Reference Managers: Getting Started


Please visit the links in this section as you read through it, and read through the Zotero Documentation, especially after watching the accompanying software demonstration.


Now that I have introduced you to some of the different resources for information sources that exist (and we will learn about more), our next personal knowledge management challenge involves managing the information sources that we locate and want to use.

Imagine, for example, that we need to locate and use three academic sources for a class paper assignment. We could, like probably many do, search for information on the fly, locate some journal articles, figure out how to cite the articles, and manually add the citations to our Word documents. Perhaps if we're a little more advanced, we could download the papers to a folder on our computer for later reference (perhaps we have a folder dedicated to the class paper and even a subfolder dedicated to any readings that we download). Although that might be a bit more organized, it is the 21st century, and we have these computers that can do so much more for us than act as simple file cabinets. Basically, if we want to be more efficient, to save time, and to do a good job, then this is not the way.

Instead, we can use a reference manager (RM) (also called a citation manager). A RM is a piece of software that can help us manage this process of saving, collecting, and using information sources. Although generally aimed at academic users, RMs can also be used to bookmark, save, and collect all sorts of web and print information sources and for all sorts of outcomes, whether those outcomes are class papers, engineering projects, musical composition projects, biology experiments, and so on. Basically, if we use the web to collect and then use information, then this is the way.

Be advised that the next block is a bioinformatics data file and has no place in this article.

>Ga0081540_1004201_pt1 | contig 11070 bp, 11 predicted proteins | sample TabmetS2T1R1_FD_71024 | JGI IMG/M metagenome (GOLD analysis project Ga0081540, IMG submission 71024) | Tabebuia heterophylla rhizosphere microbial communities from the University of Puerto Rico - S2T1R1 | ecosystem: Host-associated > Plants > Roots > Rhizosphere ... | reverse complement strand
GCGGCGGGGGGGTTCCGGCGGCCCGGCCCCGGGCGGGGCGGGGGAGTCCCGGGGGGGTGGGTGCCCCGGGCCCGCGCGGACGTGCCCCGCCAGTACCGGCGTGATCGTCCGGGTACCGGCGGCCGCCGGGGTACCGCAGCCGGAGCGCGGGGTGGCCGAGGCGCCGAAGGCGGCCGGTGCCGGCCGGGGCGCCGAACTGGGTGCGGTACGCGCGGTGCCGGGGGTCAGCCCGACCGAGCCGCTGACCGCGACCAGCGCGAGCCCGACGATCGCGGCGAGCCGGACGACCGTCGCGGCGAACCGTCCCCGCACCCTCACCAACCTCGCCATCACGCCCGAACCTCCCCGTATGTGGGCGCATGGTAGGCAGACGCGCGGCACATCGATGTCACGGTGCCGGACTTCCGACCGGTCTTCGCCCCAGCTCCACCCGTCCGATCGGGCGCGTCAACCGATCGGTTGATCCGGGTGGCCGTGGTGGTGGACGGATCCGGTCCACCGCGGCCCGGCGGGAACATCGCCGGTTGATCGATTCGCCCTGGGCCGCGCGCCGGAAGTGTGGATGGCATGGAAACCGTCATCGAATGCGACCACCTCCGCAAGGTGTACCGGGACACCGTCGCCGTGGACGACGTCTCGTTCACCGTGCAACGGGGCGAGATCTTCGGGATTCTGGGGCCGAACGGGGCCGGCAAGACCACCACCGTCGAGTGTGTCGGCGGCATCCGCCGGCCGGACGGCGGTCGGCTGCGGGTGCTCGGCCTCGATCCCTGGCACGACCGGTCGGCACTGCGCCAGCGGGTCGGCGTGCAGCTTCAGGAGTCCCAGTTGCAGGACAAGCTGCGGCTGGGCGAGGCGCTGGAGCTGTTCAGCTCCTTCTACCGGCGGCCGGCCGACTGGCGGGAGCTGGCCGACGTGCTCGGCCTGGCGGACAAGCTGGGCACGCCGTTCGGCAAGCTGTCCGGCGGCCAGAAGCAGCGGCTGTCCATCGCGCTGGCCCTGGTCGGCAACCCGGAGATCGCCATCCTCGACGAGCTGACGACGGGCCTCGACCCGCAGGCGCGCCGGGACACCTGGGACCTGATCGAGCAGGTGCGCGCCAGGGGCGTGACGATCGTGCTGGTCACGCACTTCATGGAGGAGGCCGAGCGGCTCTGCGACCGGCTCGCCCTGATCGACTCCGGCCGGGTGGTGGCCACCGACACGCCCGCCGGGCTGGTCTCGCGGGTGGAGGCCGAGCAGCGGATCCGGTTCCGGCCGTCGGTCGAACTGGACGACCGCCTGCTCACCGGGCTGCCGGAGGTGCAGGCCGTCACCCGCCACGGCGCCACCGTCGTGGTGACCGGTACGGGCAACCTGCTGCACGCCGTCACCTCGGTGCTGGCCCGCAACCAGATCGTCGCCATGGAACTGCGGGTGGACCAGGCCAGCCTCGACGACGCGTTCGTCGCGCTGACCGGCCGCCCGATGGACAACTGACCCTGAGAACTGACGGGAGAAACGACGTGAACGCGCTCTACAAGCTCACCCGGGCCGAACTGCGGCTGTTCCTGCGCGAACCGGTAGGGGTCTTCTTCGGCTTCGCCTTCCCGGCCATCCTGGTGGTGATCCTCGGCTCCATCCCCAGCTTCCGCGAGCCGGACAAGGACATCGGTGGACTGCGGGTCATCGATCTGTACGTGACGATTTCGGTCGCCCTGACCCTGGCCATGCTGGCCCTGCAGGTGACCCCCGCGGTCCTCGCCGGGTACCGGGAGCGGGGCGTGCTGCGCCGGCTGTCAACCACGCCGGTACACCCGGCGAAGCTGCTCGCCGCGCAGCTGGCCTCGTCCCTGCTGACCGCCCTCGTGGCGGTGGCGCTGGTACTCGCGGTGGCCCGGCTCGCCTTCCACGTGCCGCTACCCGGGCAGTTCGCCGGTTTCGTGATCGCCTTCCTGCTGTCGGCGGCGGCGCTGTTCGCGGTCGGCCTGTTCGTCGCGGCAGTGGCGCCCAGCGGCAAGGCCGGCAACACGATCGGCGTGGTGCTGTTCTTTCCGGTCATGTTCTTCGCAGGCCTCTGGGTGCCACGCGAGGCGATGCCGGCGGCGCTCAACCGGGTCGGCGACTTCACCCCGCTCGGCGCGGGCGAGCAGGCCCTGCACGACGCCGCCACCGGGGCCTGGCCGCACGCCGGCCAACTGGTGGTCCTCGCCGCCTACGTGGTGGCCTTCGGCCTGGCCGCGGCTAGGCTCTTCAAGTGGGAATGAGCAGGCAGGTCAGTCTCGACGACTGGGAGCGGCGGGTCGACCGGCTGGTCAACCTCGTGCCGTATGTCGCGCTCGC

Reference Manager Software

You are required to use a RM in this course, and I will focus on the Zotero RM. However, you are free to choose other options, even if I don't cover them, and there are many. Wikipedia has a page that lists around 20 RM options.

There are a few reasons I will focus on Zotero, though. First, I use it, and I know it fairly well, although I'm always learning new things about it. But most importantly, it's free (and open source software), it's consistently maintained and updated, it provides all the major functions that a RM should provide and more, and it's available on Windows and macOS desktop and laptop computers. For iOS (i.e., mobile) users, there is an app for the iPhone and iPad, but Android users can access their Zotero library using their phone's web browsers, which is just as good as the dedicated app.

If you elect to use an alternate RM, be aware that they are not all created equal. The two most popular, functional, and well-supported alternatives are Mendeley and EndNote. Both of these are are more academic-centric, while Zotero is more agnostic about source information and usage.

Mendeley and EndNote are more academically oriented because they are owned by companies involved with academic publishing and academic databases. Mendeley is owned by the company Elsevier, which provides the Scopus database, a bibliographic, abstract, and citation database, and publishes multiple journal titles. EndNote is owned by Clarivate, a research analytics company, which provides the Web of Science and ProQuest databases. Web of Science is a citation database like Scopus.